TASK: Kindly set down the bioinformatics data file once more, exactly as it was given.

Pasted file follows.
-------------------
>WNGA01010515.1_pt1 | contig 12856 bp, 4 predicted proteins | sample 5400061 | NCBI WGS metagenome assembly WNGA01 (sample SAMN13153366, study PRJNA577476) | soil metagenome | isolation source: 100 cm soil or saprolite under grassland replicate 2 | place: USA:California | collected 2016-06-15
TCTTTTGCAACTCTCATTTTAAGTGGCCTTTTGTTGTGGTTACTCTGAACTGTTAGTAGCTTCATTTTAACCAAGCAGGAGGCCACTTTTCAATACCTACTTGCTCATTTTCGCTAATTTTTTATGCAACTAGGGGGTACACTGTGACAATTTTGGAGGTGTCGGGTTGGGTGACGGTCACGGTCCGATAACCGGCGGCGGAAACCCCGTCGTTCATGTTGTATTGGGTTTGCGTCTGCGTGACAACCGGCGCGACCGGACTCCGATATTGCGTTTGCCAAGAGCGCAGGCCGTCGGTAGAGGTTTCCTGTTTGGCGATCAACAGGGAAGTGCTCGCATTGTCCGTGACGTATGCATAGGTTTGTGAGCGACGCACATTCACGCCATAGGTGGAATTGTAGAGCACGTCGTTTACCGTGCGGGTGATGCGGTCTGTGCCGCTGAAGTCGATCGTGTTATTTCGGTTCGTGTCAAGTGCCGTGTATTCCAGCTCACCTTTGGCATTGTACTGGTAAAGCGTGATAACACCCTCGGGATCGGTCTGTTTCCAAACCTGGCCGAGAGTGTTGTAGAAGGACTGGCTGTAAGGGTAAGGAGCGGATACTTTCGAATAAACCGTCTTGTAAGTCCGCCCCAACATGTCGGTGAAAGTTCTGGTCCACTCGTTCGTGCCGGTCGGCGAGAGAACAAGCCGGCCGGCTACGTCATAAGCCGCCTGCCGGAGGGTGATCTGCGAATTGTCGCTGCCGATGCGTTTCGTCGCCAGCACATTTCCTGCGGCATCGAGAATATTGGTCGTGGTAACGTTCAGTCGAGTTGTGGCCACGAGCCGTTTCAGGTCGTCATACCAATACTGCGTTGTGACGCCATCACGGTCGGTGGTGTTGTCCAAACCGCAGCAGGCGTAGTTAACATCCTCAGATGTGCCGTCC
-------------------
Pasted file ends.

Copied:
>WNGA01010515.1_pt1 | contig 12856 bp, 4 predicted proteins | sample 5400061 | NCBI WGS metagenome assembly WNGA01 (sample SAMN13153366, study PRJNA577476) | soil metagenome | isolation source: 100 cm soil or saprolite under grassland replicate 2 | place: USA:California | collected 2016-06-15
TCTTTTGCAACTCTCATTTTAAGTGGCCTTTTGTTGTGGTTACTCTGAACTGTTAGTAGCTTCATTTTAACCAAGCAGGAGGCCACTTTTCAATACCTACTTGCTCATTTTCGCTAATTTTTTATGCAACTAGGGGGTACACTGTGACAATTTTGGAGGTGTCGGGTTGGGTGACGGTCACGGTCCGATAACCGGCGGCGGAAACCCCGTCGTTCATGTTGTATTGGGTTTGCGTCTGCGTGACAACCGGCGCGACCGGACTCCGATATTGCGTTTGCCAAGAGCGCAGGCCGTCGGTAGAGGTTTCCTGTTTGGCGATCAACAGGGAAGTGCTCGCATTGTCCGTGACGTATGCATAGGTTTGTGAGCGACGCACATTCACGCCATAGGTGGAATTGTAGAGCACGTCGTTTACCGTGCGGGTGATGCGGTCTGTGCCGCTGAAGTCGATCGTGTTATTTCGGTTCGTGTCAAGTGCCGTGTATTCCAGCTCACCTTTGGCATTGTACTGGTAAAGCGTGATAACACCCTCGGGATCGGTCTGTTTCCAAACCTGGCCGAGAGTGTTGTAGAAGGACTGGCTGTAAGGGTAAGGAGCGGATACTTTCGAATAAACCGTCTTGTAAGTCCGCCCCAACATGTCGGTGAAAGTTCTGGTCCACTCGTTCGTGCCGGTCGGCGAGAGAACAAGCCGGCCGGCTACGTCATAAGCCGCCTGCCGGAGGGTGATCTGCGAATTGTCGCTGCCGATGCGTTTCGTCGCCAGCACATTTCCTGCGGCATCGAGAATATTGGTCGTGGTAACGTTCAGTCGAGTTGTGGCCACGAGCCGTTTCAGGTCGTCATACCAATACTGCGTTGTGACGCCATCACGGTCGGTGGTGTTGTCCAAACCGCAGCAGGCGTAGTTAACATCCTCAGATGTGCCGTCC